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Accurately reproducing sound?

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Howdy all

I'm trying to adjust my recordings to match what it was like to be on the field, but so far I haven't had any good results. I know that each pair of headphones have their own EQ, so that's the biggest problem. So far, I get the best results when listening to the recordings through Sony's pair of earbuds which came with my RH10, and using the on-board EQ on the MD I manage to get a very realistic result. When I listen to the recording on the computer though, it sounds completely different. It even sounds like some of the spatial stereo effect has been lost.

Any ideas?

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Well I've figured something out. Spectrum Matching is as good as I can get it. Voxengo CurveEQ manages to do a good automatic job, but further manual matching is required.

What I did was this. With the mics in my ears, I put on some headphones and recorded them playing an MP3. I then uploaded that recording to the computer and compared it to the MP3 file. Not bad at all. After spectrum-matching between the real MP3 and the recording, I now have a good EQ adjustment which I apply to all of my recordings now. Listen for yourself:


1. Real MP3

2. TFB2 recording

3. Real MP3

4. TFB2 recording

This is as close as I can get it so far. I've come to a conclusion that the stereoscopic realism which binaurals give you is far greater when using earbuds than headphones (those which go over your ears.) I don't really know why this is exactly; maybe it's because the sound is more directed into your ear with earbuds where as headphones tend to surround the entire ear with it; I dunno.

Edited by DaikenTana
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Your natural curiosity and inventive talent are astonishing me every time anew. Congratulations - you've just discovered the fact that binaural (in ear) recordings are incompatible with playback through loudspeakers and ear surrounding headphones without correction. Now you need to understand why.

The shape of the pinna (outer ear) has a major influence on the amplitude of certain frequencies reaching your ear. I encourage you to experiment with the influence of close surfaces on the pickup characteristic of microphones. If a mic has a perfectly flat frequency response, this is only true if there are no near surfaces. Even surfaces usually exaggerate high frequencies.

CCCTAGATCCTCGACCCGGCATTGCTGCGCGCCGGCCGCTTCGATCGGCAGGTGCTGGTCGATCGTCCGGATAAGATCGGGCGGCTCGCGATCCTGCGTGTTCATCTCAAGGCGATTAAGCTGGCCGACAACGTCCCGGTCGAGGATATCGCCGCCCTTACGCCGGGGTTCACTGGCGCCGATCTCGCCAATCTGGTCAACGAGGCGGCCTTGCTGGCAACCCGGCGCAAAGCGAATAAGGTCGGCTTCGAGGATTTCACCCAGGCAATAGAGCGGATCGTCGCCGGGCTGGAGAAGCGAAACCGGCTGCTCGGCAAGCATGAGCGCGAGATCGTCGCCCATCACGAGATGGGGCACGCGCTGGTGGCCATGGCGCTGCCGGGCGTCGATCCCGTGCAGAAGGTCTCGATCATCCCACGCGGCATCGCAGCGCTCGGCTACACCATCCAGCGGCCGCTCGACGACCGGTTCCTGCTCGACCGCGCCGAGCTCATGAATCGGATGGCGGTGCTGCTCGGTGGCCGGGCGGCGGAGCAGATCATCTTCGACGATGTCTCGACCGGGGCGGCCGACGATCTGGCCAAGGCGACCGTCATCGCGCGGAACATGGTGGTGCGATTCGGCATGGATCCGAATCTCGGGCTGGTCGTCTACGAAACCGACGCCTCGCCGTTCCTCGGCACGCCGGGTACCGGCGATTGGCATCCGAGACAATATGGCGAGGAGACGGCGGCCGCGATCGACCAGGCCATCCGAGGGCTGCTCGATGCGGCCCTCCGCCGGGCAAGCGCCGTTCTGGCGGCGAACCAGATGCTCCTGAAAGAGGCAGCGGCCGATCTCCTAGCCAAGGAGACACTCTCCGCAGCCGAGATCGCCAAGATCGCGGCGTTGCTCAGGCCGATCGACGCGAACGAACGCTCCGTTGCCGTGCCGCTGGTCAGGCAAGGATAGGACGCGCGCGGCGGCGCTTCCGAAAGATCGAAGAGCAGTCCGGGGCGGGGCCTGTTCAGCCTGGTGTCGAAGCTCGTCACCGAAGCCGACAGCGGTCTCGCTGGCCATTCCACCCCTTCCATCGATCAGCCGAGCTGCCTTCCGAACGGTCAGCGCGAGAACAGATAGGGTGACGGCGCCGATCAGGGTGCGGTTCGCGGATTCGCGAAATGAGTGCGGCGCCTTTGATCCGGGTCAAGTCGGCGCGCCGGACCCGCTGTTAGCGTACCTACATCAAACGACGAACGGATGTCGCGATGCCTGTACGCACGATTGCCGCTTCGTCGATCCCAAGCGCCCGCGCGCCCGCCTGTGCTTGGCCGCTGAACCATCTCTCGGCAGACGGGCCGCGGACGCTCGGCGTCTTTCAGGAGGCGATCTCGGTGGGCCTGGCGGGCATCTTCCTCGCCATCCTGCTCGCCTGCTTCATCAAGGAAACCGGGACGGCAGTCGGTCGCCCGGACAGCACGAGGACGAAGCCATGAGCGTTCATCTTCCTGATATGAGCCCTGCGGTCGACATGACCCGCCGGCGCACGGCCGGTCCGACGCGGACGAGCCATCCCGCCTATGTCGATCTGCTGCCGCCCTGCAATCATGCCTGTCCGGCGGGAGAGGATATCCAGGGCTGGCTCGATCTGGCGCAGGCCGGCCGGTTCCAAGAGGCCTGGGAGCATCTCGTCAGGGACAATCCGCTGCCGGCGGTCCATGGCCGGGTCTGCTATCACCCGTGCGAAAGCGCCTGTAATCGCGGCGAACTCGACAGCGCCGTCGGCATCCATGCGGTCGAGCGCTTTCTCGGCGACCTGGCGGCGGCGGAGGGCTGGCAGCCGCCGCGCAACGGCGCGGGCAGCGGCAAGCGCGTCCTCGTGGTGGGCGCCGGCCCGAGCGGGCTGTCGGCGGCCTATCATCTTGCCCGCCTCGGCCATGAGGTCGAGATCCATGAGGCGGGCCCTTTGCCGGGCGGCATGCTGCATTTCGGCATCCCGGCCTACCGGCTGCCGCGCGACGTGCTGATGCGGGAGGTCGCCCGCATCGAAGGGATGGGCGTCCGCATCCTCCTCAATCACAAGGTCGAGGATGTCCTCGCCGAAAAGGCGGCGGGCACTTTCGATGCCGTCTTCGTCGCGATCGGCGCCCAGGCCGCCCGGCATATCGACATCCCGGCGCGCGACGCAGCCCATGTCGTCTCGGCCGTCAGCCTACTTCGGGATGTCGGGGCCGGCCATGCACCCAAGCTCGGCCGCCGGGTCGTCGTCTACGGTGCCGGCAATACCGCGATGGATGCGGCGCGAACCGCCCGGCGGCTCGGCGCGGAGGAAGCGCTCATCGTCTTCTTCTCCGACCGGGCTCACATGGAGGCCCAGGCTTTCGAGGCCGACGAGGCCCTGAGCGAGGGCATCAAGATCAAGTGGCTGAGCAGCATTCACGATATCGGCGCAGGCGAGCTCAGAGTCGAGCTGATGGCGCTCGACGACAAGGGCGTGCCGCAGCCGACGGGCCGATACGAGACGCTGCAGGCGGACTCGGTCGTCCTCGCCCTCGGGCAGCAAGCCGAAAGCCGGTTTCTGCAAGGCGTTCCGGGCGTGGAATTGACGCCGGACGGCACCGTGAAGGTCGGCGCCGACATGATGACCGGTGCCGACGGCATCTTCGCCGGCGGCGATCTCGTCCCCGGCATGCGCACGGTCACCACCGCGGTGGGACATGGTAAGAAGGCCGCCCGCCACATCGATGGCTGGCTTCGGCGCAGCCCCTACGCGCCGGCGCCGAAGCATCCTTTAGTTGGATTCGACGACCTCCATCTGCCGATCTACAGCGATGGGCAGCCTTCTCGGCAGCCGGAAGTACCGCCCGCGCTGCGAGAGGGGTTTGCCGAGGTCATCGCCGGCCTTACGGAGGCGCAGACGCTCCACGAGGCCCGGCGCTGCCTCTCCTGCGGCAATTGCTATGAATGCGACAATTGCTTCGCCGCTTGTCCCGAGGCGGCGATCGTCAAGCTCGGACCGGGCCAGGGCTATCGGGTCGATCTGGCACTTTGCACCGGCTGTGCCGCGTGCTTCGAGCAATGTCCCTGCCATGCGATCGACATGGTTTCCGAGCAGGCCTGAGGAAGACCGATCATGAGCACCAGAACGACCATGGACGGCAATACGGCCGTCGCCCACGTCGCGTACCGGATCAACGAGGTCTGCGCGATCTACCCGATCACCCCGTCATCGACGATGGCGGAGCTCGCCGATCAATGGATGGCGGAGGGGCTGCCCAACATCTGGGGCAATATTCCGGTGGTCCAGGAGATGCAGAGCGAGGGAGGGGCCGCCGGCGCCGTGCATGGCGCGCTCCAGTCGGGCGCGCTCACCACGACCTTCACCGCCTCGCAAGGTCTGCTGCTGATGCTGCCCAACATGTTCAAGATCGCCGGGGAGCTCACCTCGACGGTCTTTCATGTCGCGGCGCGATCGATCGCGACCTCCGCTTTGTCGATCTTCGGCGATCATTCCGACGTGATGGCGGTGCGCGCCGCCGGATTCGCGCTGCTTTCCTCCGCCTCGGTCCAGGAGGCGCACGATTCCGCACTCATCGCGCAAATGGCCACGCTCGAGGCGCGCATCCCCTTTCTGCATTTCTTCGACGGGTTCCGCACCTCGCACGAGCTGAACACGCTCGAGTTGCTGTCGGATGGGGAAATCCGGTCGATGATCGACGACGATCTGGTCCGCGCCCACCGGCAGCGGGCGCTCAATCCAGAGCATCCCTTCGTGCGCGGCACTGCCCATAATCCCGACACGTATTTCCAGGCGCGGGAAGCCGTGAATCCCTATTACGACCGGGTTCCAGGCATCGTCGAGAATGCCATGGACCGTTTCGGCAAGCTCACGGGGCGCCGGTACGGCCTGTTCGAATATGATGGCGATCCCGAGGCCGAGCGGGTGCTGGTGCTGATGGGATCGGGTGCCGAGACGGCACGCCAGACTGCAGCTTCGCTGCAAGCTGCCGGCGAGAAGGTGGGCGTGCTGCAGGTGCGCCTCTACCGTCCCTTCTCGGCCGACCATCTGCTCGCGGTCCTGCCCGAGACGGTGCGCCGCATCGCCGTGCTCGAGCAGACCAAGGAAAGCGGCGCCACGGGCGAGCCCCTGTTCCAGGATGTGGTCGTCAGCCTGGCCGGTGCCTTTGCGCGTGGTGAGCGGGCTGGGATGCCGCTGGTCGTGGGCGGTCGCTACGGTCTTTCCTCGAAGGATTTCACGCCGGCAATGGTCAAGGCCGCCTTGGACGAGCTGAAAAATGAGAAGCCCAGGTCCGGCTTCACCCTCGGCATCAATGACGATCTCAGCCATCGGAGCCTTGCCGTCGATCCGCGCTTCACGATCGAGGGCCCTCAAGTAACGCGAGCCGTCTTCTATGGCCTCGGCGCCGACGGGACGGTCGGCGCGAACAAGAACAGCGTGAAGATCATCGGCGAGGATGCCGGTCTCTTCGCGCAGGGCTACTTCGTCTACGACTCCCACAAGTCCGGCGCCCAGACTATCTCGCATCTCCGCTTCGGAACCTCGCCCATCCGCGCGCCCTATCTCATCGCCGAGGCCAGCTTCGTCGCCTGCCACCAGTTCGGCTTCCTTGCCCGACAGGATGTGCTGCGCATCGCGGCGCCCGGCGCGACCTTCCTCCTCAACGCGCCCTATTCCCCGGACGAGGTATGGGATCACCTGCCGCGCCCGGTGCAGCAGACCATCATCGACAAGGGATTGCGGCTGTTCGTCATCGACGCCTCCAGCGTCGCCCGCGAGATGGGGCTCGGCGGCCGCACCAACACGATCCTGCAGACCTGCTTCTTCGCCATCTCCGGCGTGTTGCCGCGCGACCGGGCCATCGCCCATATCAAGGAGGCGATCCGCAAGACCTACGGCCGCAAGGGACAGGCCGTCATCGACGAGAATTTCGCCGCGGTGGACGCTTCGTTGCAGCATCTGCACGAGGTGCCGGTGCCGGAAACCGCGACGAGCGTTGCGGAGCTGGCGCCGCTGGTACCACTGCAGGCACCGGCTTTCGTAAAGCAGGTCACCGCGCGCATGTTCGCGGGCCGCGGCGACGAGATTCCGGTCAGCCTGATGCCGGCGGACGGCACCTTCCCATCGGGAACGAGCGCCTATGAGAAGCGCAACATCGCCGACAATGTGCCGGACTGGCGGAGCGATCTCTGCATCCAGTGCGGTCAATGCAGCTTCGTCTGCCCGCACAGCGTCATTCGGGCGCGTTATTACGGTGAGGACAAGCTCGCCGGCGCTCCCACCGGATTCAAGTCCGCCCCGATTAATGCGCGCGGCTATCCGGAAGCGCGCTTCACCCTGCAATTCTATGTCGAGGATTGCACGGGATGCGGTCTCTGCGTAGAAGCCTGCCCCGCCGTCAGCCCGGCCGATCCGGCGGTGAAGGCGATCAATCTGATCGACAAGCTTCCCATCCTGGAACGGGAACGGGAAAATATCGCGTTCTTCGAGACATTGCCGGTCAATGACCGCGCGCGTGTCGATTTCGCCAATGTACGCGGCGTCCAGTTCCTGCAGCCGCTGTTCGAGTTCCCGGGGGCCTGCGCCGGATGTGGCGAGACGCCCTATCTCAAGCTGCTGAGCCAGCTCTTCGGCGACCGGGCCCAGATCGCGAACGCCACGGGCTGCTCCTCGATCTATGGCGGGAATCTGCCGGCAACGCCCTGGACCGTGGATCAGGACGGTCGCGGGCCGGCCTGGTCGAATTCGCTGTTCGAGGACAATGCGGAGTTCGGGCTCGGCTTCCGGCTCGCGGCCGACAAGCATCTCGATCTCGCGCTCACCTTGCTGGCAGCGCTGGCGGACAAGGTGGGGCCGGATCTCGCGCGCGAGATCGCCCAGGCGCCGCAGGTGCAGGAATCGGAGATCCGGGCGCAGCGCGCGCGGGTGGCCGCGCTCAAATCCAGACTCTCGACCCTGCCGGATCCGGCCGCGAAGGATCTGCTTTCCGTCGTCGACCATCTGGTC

I've recorded a short demonstration. I've placed a mono microphone about 1.5 feet in front of a loudspeaker, on axis with the tweeter. The first few seconds were recorded without any near surfaces, the second near a flat, even surface, third to last in an increasingly horn-shaped surrounding. You'll immediately notice the high frequency boosting and the increasingly directional effect of a horn.



The pinna behaves very similar. If you record binaurally (in ear), you're recording the horn-like influence of the pinna. If you listen through loudspeakers or ear-surrounding headphones, your pinna will color the sound a second time, which is what you perceive as unnatural. If you're listening with earbuds, which sit in your ear, the pinna won't have an influence on the playback side. This is the only way an unmodified binaural recording is meant to be listened to.

For more flexibility regarding playback, the solution would be to either apply a correction curve or to take the mics out of your ears and place them somewhere near them (mounted on glasses, etc.), which is my preferred recording technique. To determine a universal correction curve, you need to have two recordings of the same source - one without any near surfaces, one with the mics in your ear. What you did when substracting the in-ear recording with the original source was to correct the imparities of the microphones/placement -and- your headphones.

Sample 2,4,5 of this thread should be of interest for you to get an idea about the influence of the pinna and close surfaces in general.

This discussion could also be of interest for you.




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